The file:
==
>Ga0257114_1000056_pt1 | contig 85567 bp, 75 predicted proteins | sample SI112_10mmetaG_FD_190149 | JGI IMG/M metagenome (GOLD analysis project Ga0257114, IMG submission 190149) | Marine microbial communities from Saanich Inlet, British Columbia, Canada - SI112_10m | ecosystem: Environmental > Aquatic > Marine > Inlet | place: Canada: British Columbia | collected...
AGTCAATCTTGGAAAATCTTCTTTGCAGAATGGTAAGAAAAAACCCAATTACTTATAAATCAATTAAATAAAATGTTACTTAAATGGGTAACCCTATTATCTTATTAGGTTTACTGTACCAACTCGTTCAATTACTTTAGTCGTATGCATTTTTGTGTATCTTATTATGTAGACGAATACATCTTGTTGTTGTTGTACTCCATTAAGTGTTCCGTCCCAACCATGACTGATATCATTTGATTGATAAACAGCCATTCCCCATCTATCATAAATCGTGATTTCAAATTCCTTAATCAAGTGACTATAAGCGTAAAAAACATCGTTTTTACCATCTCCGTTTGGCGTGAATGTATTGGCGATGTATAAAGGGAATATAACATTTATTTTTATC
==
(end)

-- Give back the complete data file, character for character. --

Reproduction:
>Ga0257114_1000056_pt1 | contig 85567 bp, 75 predicted proteins | sample SI112_10mmetaG_FD_190149 | JGI IMG/M metagenome (GOLD analysis project Ga0257114, IMG submission 190149) | Marine microbial communities from Saanich Inlet, British Columbia, Canada - SI112_10m | ecosystem: Environmental > Aquatic > Marine > Inlet | place: Canada: British Columbia | collected...
AGTCAATCTTGGAAAATCTTCTTTGCAGAATGGTAAGAAAAAACCCAATTACTTATAAATCAATTAAATAAAATGTTACTTAAATGGGTAACCCTATTATCTTATTAGGTTTACTGTACCAACTCGTTCAATTACTTTAGTCGTATGCATTTTTGTGTATCTTATTATGTAGACGAATACATCTTGTTGTTGTTGTACTCCATTAAGTGTTCCGTCCCAACCATGACTGATATCATTTGATTGATAAACAGCCATTCCCCATCTATCATAAATCGTGATTTCAAATTCCTTAATCAAGTGACTATAAGCGTAAAAAACATCGTTTTTACCATCTCCGTTTGGCGTGAATGTATTGGCGATGTATAAAGGGAATATAACATTTATTTTTATC